If I had to replace a low voltage battery (single or multiple) in a bulb flash, I would look more to the new rechargable batteries available now that have ratings above 1800 or 2000 MA (milliamps). 2 amps would be anout to fire a bulb easily.

Where voltage does come into play is making it across connections. The more connections you have, the more voltage and power is lost. Higher voltages help cross connections, up to thousands of volts which can jump air gaps...

If you can find the MA rating of the batteries in question, then simply multiply it's voltage times it's MA rating to find it's power rating. That's easy for lithium and NI-MH batteries. I don't think alkalines give MA ratings? I would have no doubt they could supply 1000 or more though for standards sizes of AA, C & D. But batteries with higher voltages are actually much smaller 1.5 volt batteries connected together in series to make a bigger battery with a higher voltage. Since the individual batteries are smaller, their power rating drops quite a bit. The best option may be a single AA NI-MH battery rated at 2200 MA or so... If the connections are good!



[ This Message was edited by: RichS on 2004-05-22 07:12 ]
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Top



Joined: 06 Apr 2002
Posts: 198
Location: Northern New England USA

PostPosted: Tue May 25, 2004 8:27 pm    Post subject: Reply with quote

[quote]
On 2004-05-20 20:34, jdman wrote:
Be aware that if you try to use a Heiland to trip a solenoid, and are using flashbulbs the bulb will go off. This is the beauty of the Graflites in that you can trip the solenoid and let the camera sync fire the bulb.

Russ;
I only recently aquired a shutter with both FP/M/X synch and a solonoid, so I got to playing around a little. I made a push-button switch cord that is powered by the the Focuspot socket on my King Sol that runs to the solonoid, and a with a bi-post cord running from the shutter back to the flashgun I can fire the shutter through the solonoid and have the built-in synch of the shutter handle the rest.
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[ This Message was edited by: top on 2004-05-25 15:35 ]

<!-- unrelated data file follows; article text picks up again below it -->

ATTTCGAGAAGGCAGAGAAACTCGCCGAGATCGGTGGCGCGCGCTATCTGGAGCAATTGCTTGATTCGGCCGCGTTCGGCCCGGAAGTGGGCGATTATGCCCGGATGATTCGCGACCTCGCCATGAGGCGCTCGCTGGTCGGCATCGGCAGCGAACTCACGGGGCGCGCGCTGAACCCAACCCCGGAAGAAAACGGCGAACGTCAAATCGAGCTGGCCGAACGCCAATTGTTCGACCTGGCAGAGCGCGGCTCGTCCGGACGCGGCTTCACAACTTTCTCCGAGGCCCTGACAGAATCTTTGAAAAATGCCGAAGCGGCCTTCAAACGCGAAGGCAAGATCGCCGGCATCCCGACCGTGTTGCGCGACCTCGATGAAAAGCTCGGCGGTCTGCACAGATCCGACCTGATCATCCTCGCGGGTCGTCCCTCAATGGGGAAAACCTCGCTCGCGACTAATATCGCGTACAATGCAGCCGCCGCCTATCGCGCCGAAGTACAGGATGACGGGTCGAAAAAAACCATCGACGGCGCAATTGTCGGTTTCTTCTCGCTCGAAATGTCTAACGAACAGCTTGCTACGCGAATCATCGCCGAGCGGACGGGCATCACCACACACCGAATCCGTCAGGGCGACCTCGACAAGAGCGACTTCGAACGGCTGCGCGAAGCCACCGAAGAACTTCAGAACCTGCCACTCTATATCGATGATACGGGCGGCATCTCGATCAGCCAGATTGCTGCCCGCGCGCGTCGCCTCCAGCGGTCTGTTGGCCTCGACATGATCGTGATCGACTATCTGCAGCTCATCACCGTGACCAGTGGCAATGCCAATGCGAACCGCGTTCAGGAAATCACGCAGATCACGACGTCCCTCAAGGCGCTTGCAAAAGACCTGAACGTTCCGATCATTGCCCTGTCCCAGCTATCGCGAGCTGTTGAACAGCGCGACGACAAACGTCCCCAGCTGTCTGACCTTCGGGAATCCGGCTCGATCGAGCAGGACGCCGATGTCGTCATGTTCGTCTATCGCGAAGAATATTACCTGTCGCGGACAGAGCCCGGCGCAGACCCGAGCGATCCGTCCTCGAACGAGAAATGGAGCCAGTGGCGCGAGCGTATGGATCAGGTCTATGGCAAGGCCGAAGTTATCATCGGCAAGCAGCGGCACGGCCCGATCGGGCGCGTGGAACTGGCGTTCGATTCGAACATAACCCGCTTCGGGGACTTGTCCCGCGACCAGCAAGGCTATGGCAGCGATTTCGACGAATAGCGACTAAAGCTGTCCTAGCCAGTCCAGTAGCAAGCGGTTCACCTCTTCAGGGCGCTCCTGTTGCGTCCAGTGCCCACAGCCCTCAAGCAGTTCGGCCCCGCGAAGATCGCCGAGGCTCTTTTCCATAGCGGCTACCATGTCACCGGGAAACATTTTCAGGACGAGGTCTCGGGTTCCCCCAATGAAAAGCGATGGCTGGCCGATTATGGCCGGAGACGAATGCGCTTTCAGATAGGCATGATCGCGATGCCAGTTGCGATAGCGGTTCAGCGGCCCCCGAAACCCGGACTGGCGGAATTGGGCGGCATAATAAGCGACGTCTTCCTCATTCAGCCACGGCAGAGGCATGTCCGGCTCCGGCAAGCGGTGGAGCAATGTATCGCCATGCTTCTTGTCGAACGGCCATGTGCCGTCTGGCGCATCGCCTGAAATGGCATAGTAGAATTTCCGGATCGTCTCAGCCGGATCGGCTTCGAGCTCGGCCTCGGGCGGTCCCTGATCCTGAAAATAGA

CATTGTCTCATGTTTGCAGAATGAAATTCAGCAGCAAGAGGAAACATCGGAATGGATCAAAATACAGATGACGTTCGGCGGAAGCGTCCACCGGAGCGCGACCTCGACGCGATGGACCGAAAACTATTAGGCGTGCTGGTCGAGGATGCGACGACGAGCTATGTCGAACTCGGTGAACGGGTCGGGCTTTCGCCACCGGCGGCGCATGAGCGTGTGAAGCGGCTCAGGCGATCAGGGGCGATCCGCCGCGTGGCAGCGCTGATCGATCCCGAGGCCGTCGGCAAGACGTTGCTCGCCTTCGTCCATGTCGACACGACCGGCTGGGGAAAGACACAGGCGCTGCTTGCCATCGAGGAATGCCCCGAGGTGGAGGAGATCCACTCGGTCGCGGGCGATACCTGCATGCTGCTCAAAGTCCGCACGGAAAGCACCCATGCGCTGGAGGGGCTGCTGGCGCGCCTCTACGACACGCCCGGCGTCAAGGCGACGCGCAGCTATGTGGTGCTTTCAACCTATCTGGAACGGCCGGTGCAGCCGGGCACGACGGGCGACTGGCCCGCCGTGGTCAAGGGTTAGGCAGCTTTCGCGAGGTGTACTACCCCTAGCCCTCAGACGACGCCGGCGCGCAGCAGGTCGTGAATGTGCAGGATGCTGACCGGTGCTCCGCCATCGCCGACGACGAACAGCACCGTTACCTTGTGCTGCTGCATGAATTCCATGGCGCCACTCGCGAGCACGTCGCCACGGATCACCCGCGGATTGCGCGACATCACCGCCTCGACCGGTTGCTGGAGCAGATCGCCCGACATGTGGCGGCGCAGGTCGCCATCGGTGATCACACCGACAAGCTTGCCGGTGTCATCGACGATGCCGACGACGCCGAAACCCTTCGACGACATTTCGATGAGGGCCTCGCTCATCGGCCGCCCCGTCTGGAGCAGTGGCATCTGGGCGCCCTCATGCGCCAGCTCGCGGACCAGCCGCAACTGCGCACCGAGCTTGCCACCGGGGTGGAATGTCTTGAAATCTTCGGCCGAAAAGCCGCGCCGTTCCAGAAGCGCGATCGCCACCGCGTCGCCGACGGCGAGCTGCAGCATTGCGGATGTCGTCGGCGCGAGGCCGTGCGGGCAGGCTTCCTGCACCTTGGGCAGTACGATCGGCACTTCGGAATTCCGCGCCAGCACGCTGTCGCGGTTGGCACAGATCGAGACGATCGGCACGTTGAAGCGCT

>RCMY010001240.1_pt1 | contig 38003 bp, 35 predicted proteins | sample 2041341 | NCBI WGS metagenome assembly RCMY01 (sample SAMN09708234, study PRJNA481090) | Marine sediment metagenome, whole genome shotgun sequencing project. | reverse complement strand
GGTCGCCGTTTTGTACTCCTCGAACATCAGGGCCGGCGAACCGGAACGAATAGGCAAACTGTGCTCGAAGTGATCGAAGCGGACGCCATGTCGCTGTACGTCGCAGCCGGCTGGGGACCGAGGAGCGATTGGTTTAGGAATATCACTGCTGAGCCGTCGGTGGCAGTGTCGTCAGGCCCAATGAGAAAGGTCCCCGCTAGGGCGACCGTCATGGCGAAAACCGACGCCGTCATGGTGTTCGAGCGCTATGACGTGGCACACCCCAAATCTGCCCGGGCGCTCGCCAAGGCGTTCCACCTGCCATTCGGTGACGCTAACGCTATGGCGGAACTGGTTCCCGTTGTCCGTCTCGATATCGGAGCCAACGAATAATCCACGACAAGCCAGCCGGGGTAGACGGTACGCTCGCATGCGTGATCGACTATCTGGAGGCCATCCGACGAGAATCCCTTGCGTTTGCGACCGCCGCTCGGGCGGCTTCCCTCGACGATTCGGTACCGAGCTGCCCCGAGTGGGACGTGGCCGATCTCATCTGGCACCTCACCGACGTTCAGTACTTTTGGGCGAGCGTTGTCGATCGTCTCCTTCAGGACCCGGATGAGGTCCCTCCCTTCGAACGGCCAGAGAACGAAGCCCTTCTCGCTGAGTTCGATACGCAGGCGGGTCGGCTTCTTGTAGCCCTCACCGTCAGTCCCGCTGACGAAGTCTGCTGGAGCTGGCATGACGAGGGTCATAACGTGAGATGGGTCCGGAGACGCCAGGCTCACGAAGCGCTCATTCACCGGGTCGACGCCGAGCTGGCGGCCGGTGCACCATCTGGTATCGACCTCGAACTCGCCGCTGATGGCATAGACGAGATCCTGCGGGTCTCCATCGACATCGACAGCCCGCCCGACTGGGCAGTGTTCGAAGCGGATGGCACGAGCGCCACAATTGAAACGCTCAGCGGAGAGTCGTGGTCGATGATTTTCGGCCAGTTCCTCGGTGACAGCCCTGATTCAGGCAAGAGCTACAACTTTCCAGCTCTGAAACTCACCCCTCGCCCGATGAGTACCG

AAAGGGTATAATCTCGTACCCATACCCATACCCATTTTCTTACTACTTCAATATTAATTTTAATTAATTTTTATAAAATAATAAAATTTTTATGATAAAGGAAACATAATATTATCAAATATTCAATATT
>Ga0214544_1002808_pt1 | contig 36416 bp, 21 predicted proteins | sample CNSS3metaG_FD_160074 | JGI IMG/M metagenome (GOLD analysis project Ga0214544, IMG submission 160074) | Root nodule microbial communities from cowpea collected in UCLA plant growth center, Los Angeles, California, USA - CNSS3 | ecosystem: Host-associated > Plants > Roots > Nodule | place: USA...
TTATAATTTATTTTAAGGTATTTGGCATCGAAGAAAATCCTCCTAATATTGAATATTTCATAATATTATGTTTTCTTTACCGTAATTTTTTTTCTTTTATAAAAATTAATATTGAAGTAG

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Stilagrrl



Joined: 16 May 2004
Posts: 51
Location: SF Bay Area

PostPosted: Tue Jun 01, 2004 8:02 pm    Post subject: Reply with quote

Hi. I wanted to update everyone on the progress I've made with regards to using flash bulbs. I've gotten a cable to hook up my Polaroid 268 flash gun and the M3 flash bulbs work great.

I've also gotten a Heiland flash gun, but I'm not sure which model it is. It takes two D cells; it has one port for the shutter and two for extensions; and it came with a 5" polished reflector. It seems to be a pretty basic flash gun. The nice thing is that it came with about 60 Speed Midget bulbs and about 12 #5B's.

After cleaning everything up, I put some batteries in the flash gun, plugged in the sync cord and inserted a #5B bulb. I then loaded up a sheet of Polaroid Type 79 film (ISO 100), set my aperture to around f16 and my shutter speed to 1/60th, the sync to M, went outside where it was pretty dark, aimed at a tree about 8' away and fired. To my disappointment, the picture was completely black. Okay, so I tried again, this time at 1/30th and once again the picture was black. Before I waste anymore bulbs, I wanted to see if anyone had any ideas. Clearly it's not synchronizing, but since my Polaroid flash gun worked on M, I was assuming the Heiland would also.

I'm going to try open flash tonight just to make sure I can get something onto film. Oh, I should also mention that this is not an original Graflex shutter, but rather a Prontor shutter that only has an X and M setting. I read somewhere that some of the Graflex shutters had two different M settings and was wondering if that was the problem.

Thanks,
Rachel
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t.r.sanford



Joined: 10 Nov 2003
Posts: 812
Location: East Coast (Long Island)

PostPosted: Wed Jun 02, 2004 12:21 am    Post subject: Reply with quote

If you're using the same shutter and the same M setting with the Heiland gun as you've been using with your Polaroid unit, and if tripping the shutter fires the flash, then it seems to me that the Heiland gun should synchronize in the same way.

Since it isn't, I can't imagine why it's not, and I'll be interested in hearing from those who have used Heiland D-cell flashguns. (I once had a B-C Heiland gun that worked just like my D-cell "Graflites," but rather more reliably).
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t.r.sanford



Joined: 10 Nov 2003
Posts: 812
Location: East Coast (Long Island)

PostPosted: Wed Jun 02, 2004 1:10 am    Post subject: Reply with quote

...BTW, a useful accessory that was available in my youth was a little adapter that held a common flashlight filament lamp and plugged into a standard bayonet-base flashbulb socket. This allowed you to test the continuity of the circuit, by actually tripping the shutter and seeing that the lamp blinked on, before losing an important shot because your flashbulb didn't go off. It was somewhat effective -- better than a wet fish in the face, anyway.

Something like this would be a helpful tool in trying to find out why a flashgun is not synchronizing with the shutter. Trying to locate one might be frustrating, but it might be possible to rig something up using the base from a spent flashbulb and a couple of short lengths of wire.
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Top



Joined: 06 Apr 2002
Posts: 198
Location: Northern New England USA